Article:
The statute is unambiguous. We must construe the statute as it is written. City Council of Peabody v. Board of Appeals of Peabody, 360 Mass. 867, 867, 277 N.E.2d 296 (1971). A statute's words must be accorded their plain and ordinary meaning, "considered in connection with the cause of its enactment, the preexisting state of the law, the mischief to be remedied and the main object to be accomplished." A. Belanger & Sons v. Joseph M. Concannon Corp., 333 Mass. 22, 25, 127 N.E.2d 670 (1955), quoting Brown v. Robinson, 275 Mass. 55, 57, 175 N.E.2d 269 (1931). The language of a statute is not to be enlarged or limited by construction unless its object and plain meaning require it. Johnson's Case, 318 Mass. 741, 747, 64 N.E.2d 94 (1945). The plain language of G.L. c. 119, § 68, first par., does not authorize the court to commit a juvenile to a county jail. We decline to engraft such an intent upon the clear language of the statute. See Mitchell v. Mitchell, 312 Mass. 154, 161, 43 N.E.2d 783 (1942).

The Commonwealth argues that the sheriff of Suffolk County could be the "other responsible person" within the meaning of G.L. c. 119, § 68, first par. Although this argument may be superficially appealing, its shallowness is readily apparent when viewed in light of the statute's history.

The origin of § 68 can be found in St.1870, c. 359, § 9, which provided: "A child arrested on any complaint referred to in the preceding sections may be held or committed to jail by the officer having said child in custody until the time appointed for the trial, unless admitted to bail ...." See Pub.St. (1882) c. 89, § 21 (virtually identical provision). The Revised Laws of 1902 contained virtually identical language and specifically prohibited the commitment to jail of a child under twelve years of age. R.L. 1902 c. 86, §§ 18, 20.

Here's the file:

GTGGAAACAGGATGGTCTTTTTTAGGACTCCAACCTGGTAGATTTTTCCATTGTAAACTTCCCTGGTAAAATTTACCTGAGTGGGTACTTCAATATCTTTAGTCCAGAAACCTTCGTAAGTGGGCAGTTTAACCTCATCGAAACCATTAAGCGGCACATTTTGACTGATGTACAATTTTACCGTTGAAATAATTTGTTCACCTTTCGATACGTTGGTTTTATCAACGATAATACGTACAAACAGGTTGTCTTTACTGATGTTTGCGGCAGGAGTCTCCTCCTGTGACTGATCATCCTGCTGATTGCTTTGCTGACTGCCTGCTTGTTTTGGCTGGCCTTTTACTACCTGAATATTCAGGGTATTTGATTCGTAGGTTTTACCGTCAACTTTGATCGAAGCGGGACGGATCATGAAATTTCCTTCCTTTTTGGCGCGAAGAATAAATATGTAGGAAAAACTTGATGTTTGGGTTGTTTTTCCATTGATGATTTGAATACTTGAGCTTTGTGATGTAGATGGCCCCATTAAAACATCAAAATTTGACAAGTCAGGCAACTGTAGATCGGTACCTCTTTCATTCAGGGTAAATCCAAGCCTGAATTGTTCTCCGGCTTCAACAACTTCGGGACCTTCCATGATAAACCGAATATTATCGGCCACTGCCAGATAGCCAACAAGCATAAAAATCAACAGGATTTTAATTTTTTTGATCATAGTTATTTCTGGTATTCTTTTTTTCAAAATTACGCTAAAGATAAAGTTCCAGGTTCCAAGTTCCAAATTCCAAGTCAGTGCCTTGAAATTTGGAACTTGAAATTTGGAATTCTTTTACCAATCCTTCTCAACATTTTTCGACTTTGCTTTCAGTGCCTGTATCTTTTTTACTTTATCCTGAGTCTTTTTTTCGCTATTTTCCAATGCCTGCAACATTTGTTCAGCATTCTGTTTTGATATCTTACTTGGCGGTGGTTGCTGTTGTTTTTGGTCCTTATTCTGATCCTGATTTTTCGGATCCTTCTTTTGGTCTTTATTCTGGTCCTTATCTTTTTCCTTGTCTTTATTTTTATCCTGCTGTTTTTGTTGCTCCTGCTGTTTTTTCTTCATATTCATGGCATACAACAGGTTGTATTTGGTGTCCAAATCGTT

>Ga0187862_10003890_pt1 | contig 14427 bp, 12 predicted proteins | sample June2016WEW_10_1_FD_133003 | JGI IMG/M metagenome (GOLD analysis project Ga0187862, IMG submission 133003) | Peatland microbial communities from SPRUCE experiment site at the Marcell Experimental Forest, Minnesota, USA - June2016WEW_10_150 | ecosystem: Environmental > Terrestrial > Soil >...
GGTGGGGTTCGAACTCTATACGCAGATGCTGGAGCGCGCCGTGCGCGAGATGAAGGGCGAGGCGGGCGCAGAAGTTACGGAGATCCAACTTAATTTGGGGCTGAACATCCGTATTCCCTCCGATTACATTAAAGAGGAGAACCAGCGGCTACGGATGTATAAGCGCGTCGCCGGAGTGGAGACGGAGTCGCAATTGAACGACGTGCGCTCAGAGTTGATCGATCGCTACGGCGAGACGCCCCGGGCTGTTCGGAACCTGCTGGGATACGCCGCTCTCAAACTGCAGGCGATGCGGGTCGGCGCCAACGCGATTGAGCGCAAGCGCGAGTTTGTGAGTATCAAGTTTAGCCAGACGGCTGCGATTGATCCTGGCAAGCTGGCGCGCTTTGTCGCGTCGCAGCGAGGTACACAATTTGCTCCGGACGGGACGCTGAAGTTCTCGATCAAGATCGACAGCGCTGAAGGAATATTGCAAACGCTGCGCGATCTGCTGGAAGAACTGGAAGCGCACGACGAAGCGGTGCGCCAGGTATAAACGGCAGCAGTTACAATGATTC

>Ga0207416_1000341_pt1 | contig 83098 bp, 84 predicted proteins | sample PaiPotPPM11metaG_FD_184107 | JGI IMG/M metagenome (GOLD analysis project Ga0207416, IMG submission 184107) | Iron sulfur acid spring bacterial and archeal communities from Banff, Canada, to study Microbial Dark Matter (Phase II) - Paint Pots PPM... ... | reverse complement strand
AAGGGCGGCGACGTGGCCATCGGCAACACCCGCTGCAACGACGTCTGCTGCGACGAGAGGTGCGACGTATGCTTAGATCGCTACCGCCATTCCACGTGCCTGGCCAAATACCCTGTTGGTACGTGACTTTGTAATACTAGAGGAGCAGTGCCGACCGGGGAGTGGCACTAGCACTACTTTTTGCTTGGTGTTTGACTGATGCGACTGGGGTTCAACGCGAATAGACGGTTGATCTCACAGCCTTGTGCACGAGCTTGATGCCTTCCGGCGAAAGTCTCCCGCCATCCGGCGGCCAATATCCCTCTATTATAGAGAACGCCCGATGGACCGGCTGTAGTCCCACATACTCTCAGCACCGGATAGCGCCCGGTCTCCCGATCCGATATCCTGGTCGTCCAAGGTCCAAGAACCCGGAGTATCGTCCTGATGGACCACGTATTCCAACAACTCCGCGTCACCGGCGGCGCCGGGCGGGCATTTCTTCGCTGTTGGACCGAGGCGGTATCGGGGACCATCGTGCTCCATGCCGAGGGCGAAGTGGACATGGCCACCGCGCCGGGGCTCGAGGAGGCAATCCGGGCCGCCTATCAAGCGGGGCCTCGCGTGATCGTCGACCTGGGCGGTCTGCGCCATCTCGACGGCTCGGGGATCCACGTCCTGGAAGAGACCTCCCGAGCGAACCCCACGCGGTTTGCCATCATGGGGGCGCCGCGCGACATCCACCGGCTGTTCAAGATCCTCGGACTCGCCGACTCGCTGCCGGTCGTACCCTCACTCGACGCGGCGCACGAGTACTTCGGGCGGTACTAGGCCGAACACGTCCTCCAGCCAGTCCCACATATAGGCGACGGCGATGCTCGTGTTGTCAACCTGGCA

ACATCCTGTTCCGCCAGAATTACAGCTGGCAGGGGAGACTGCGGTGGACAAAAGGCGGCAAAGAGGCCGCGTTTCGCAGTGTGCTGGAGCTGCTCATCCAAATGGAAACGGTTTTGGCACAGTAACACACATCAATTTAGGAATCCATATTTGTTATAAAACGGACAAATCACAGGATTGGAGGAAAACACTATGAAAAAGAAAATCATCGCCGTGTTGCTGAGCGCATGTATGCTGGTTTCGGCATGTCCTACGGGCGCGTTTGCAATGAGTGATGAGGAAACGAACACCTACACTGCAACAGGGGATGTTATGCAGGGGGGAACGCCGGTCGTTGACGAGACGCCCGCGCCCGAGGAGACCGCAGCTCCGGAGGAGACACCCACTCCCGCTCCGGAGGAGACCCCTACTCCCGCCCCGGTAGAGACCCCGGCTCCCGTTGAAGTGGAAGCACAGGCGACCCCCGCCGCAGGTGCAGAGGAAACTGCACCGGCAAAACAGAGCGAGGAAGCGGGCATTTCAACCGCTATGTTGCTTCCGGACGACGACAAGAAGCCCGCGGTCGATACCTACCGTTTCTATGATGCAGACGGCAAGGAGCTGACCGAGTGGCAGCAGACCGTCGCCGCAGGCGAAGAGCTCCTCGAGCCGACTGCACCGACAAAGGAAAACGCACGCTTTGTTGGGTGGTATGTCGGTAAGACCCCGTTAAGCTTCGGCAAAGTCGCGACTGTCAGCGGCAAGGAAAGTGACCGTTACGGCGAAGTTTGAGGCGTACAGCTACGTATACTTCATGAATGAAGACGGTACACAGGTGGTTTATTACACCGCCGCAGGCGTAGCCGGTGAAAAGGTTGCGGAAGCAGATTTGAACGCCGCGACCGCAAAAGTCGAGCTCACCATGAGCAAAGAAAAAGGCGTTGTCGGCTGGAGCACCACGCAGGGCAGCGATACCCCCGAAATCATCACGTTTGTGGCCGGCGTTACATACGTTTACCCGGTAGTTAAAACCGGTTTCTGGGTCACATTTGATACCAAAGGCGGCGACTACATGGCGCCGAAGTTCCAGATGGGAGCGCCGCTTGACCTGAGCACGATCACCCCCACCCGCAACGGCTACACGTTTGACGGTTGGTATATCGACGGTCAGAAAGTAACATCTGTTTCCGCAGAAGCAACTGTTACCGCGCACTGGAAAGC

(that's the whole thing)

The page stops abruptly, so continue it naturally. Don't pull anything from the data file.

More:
Section 68, as it appeared in St.1943, c. 244, § 2, provided that "[a] child between seven and fourteen years of age held by the court ... if unable to furnish bail shall be committed by the court to the care of the department or of a probation officer ...." 2 This statute additionally provided that "[a] child between fourteen and seventeen years of age so held by the court if unable to furnish bail shall be so committed to the department with its consent or to a probation officer, unless the court on immediate inquiry shall be of opinion that such child should be committed to jail ...." See also St.1955, c. 609, § 2 (virtually identical language); St.1956, c. 269 (adding language which placed on the court responsibility for ensuring a juvenile's appearance in court).

In 1969, the Legislature eliminated the distinction between children in the seven to fourteen years of age category and children in the fourteen to seventeen years of age category. More pointedly, the Legislature deleted the clause which provided a judge with discretionary authority to...

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    ... ... A statute is to be interpreted according to the plain and ordinary meaning of its words and their ordinary and approved usage. Rambert v. Commonwealth, ... Page 127 ... 389 Mass. 771, 773, 452 N.E.2d 222 (1983). Commonwealth v. Galvin, 388 Mass. 326, 328, 446 N.E.2d 391 (1983). It is most doubtful that the Legislature would have referred to "the trial jury" or "a new jury" (emphasis supplied) in a provision which was meant ... ...